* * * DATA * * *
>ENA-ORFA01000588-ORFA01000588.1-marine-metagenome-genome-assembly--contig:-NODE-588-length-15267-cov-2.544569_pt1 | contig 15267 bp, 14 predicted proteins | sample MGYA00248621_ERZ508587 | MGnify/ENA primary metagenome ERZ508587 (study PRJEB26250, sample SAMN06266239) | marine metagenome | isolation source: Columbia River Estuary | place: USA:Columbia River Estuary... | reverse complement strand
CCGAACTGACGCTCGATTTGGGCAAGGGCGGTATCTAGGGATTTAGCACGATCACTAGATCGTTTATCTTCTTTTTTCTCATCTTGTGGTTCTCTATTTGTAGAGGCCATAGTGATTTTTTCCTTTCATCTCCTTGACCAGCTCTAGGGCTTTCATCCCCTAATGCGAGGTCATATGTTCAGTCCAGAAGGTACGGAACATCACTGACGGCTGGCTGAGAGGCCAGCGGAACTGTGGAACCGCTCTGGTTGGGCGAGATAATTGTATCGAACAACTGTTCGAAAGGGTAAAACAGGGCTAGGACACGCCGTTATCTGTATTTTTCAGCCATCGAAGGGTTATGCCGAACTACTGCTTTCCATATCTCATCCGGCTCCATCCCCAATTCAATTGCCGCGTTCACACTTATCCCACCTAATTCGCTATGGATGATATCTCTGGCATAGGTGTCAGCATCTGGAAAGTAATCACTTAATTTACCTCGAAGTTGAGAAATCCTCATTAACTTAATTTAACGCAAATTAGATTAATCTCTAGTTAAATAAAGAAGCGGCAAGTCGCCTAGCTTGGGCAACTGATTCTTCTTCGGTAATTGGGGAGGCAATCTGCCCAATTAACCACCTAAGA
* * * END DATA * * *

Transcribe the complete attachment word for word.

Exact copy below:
>ENA-ORFA01000588-ORFA01000588.1-marine-metagenome-genome-assembly--contig:-NODE-588-length-15267-cov-2.544569_pt1 | contig 15267 bp, 14 predicted proteins | sample MGYA00248621_ERZ508587 | MGnify/ENA primary metagenome ERZ508587 (study PRJEB26250, sample SAMN06266239) | marine metagenome | isolation source: Columbia River Estuary | place: USA:Columbia River Estuary... | reverse complement strand
CCGAACTGACGCTCGATTTGGGCAAGGGCGGTATCTAGGGATTTAGCACGATCACTAGATCGTTTATCTTCTTTTTTCTCATCTTGTGGTTCTCTATTTGTAGAGGCCATAGTGATTTTTTCCTTTCATCTCCTTGACCAGCTCTAGGGCTTTCATCCCCTAATGCGAGGTCATATGTTCAGTCCAGAAGGTACGGAACATCACTGACGGCTGGCTGAGAGGCCAGCGGAACTGTGGAACCGCTCTGGTTGGGCGAGATAATTGTATCGAACAACTGTTCGAAAGGGTAAAACAGGGCTAGGACACGCCGTTATCTGTATTTTTCAGCCATCGAAGGGTTATGCCGAACTACTGCTTTCCATATCTCATCCGGCTCCATCCCCAATTCAATTGCCGCGTTCACACTTATCCCACCTAATTCGCTATGGATGATATCTCTGGCATAGGTGTCAGCATCTGGAAAGTAATCACTTAATTTACCTCGAAGTTGAGAAATCCTCATTAACTTAATTTAACGCAAATTAGATTAATCTCTAGTTAAATAAAGAAGCGGCAAGTCGCCTAGCTTGGGCAACTGATTCTTCTTCGGTAATTGGGGAGGCAATCTGCCCAATTAACCACCTAAGA